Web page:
Metropolis mourns the death of Balthazar Korab. The Hungarian native studied architecture in Paris before moving to Michigan, where he worked as a photographer for Eero Saarinen. He is considered one of the foremost photographers of midcentury modernist structuresbut according to his biographer John Comazzi, he wanted to be known as “an architect who makes pictures rather than a photographer who is knowledgeable about architecture.”

On the Waterfront
It’s good to see the Great Lakes region on the offensive for a change—the Lake Belt rather than the Rust Belt (“Planning: The Great Lakes Century,” by Steven Litt, p. 52). Taking advantage of a fifth of the world’s freshwater supply is a “Game Changer.” Tapping into water as a source of life, as opposed to just a natural resource, puts a new spin on it. Phil Enquist’s proposed use of its thermal benefits (the sluice to provide cheap air-conditioning) is but one of the promising techniques. And providing compact, walkable, mixed-use development that will be served by transit will keep the eco-footprint of the residents lower than their sprawling suburban counterparts. From steelworks to steelheads, the trend is positive.

Life Sources
We spent summers in the 1950s on Beach 2nd St., protected from the ocean by Atlantic Beach (“Living on Shifting Sands,” by Karrie Jacobs, p. 30). Our basement-less houses were flooded by Sandy but survived. The suburban banality that replaced the bungalows is ghastly but not unique. Driving along the Jersey Shore you see the same. Seeing Hurricane Sandy’s impact, I agree that Arverne by the Sea is “different” yet appealing. Respect for open space is the way to go.

The January 2013 article “Advocacy: Edward Mazria” (p. 48) incorrectly states that Governor Richardson’s order was issued in May 2011. The 2030 Challenge for Products was issued in February 2011.

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Ride the Rails!

Everyone should have a high-speed-rail map of the United States in front of them and ask, What happened to American greatness (“The Incrementalists,” by Karrie Jacobs, January 2011, p. 42)? Here, you can either drive across the country (not sustainable, affordable, or time efficient) or fly to a particular destination— no middle ground. In other countries, rail makes it convenient to stop at various cities and towns along the way. One can participate in many events and cultures and contribute to their economies. We’re missing out on all that.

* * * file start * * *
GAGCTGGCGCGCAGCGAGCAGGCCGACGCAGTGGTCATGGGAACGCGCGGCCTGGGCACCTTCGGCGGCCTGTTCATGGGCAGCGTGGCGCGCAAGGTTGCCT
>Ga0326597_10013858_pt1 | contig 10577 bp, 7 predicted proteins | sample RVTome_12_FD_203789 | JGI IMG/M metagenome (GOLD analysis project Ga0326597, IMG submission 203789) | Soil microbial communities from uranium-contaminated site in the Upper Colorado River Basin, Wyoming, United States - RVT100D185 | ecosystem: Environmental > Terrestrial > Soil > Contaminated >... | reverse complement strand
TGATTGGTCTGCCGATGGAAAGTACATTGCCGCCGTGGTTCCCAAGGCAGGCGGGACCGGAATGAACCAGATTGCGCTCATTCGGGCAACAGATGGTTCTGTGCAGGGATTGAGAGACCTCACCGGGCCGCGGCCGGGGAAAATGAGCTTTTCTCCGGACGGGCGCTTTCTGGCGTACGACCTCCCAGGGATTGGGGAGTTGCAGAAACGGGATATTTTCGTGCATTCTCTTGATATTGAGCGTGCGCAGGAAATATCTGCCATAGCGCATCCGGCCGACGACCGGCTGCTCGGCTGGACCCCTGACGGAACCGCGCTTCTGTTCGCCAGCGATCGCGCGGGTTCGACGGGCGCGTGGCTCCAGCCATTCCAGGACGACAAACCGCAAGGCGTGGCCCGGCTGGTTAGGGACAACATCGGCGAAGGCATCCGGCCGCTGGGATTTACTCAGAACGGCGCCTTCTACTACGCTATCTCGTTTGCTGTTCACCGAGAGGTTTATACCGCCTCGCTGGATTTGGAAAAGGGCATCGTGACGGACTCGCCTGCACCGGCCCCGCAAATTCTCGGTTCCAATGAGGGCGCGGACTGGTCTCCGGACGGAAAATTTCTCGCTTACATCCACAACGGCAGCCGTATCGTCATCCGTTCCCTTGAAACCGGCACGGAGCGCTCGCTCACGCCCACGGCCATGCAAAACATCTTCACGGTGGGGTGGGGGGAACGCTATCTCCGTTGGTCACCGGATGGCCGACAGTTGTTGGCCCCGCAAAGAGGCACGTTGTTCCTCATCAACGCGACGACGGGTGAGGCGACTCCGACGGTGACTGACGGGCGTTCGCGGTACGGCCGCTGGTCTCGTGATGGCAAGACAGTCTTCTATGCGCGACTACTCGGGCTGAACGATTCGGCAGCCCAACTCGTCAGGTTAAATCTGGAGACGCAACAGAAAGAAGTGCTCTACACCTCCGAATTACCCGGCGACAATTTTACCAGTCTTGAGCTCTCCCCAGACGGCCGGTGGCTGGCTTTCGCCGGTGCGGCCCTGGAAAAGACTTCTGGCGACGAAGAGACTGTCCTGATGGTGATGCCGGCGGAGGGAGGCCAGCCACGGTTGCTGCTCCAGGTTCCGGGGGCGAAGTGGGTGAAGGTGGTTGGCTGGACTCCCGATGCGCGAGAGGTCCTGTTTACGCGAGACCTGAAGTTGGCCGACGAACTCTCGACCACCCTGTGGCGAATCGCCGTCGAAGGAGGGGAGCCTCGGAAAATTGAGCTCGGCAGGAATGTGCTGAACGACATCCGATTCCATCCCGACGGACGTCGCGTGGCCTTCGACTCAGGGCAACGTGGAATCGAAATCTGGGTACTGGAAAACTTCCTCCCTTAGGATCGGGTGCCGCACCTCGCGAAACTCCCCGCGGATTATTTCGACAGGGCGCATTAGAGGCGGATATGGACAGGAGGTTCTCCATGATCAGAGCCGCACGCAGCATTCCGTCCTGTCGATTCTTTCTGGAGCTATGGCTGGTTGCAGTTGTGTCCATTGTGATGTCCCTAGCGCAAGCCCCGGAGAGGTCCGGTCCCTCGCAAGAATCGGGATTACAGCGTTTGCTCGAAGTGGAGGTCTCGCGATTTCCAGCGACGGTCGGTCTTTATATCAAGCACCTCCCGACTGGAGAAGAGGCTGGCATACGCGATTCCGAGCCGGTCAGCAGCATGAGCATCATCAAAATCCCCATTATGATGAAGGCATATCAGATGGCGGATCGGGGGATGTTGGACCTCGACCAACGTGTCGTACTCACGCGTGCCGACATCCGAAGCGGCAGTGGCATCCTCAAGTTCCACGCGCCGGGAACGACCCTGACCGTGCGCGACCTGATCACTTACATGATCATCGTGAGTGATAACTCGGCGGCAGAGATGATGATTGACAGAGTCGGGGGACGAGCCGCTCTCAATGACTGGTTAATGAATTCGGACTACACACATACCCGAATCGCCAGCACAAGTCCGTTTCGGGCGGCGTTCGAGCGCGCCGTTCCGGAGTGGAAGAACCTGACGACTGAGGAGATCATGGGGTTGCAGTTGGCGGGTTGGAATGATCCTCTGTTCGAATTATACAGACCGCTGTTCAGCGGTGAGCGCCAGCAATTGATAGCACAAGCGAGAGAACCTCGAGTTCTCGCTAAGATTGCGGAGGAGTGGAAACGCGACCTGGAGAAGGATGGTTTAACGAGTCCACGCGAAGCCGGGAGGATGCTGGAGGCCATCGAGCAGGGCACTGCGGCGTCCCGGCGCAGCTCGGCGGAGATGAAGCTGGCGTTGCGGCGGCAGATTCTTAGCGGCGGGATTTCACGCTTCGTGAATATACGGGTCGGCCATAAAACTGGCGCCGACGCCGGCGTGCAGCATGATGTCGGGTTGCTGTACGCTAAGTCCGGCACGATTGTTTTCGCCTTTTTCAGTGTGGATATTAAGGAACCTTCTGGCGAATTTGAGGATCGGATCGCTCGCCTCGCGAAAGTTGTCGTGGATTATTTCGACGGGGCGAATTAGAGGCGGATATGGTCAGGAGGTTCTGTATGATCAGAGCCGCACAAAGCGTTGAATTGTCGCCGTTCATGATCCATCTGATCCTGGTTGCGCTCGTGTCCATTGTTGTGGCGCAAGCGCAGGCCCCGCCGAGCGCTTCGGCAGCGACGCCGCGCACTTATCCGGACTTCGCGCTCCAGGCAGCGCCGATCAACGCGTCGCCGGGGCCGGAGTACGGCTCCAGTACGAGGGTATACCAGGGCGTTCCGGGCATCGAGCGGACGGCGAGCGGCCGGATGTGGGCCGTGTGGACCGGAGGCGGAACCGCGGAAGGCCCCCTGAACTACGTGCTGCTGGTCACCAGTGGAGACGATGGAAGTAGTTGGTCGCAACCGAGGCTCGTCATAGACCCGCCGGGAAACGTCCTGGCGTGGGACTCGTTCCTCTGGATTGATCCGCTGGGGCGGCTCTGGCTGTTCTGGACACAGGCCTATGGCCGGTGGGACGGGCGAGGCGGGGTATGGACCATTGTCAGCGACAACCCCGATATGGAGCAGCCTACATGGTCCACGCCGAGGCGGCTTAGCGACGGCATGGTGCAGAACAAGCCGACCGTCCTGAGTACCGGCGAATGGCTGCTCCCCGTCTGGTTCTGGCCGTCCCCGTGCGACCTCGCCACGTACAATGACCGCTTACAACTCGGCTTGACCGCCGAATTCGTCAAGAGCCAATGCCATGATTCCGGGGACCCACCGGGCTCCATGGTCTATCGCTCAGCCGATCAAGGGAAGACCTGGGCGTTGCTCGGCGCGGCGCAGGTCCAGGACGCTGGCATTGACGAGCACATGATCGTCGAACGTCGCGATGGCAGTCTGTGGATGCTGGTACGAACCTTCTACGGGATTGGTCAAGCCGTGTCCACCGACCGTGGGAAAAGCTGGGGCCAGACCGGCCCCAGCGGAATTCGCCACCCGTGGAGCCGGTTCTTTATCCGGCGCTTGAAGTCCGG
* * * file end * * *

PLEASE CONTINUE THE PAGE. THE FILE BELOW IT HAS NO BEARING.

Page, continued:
Passenger rail used to work in this country. It works across the world and is clearly much less elitist than air travel. Considering external costs and environmental burdens, rail travel is an economical solution to moving both freight and people. It is only due to our lack of investment in this mode that the cost of doing it now is so staggeringly high. It will be even higher tomorrow. Meanwhile, we will fall further behind in our competitiveness. The difference between spending and investing is that investment will have a return in the future. Infrastructure has a return.

Austin’s Brand of Populism
FROM STEVEN A. MOORE, Bartlett Cocke Regents Professor of Architecture and Planning, the University of Texas at Austin

Karrie Jacobs makes some thoughtful obser-vations about the lack of “architectural and civic beauty” in Austin, which she recently visited (“Austin, Now What?” December 2010, p. 34). She also makes the common error of confusing democracy with populism. Democracy requires not only freedom of expression, both verbal and visual; it also requires discipline and knowledge. By contrast, populism of the right (Sarah Palin) or left (Jim Hightower), embraces the “native scrappiness” and “aversion to authority” Jacobs correctly found while in town. By mistaking Austin’s unique form of populism for genuine democracy, Jacobs is forced to conclude that “to implement a vision … may not be a democratic, small d, undertaking.” Through such faulty reasoning, she tragically associates “beauty,” once again, with the concentration of power generally valued by demagogues in search of Cultural, big C, excellence at any price. Austin’s politics would surely benefit from making decisive planning choices—as Jacobs urges—but she would surely benefit from spending a bit more time here so as to appreciate the difference between democracy, populist “messiness,” and “civic beauty” by domination.

On page 61 of our January 2011 issue, we misidentified Zachary R. Heineman as the founder of Lab-RAD. It was, in fact, started by the OMA grad Wayne Congar and his partner, Arielle Assouline-Lichten.

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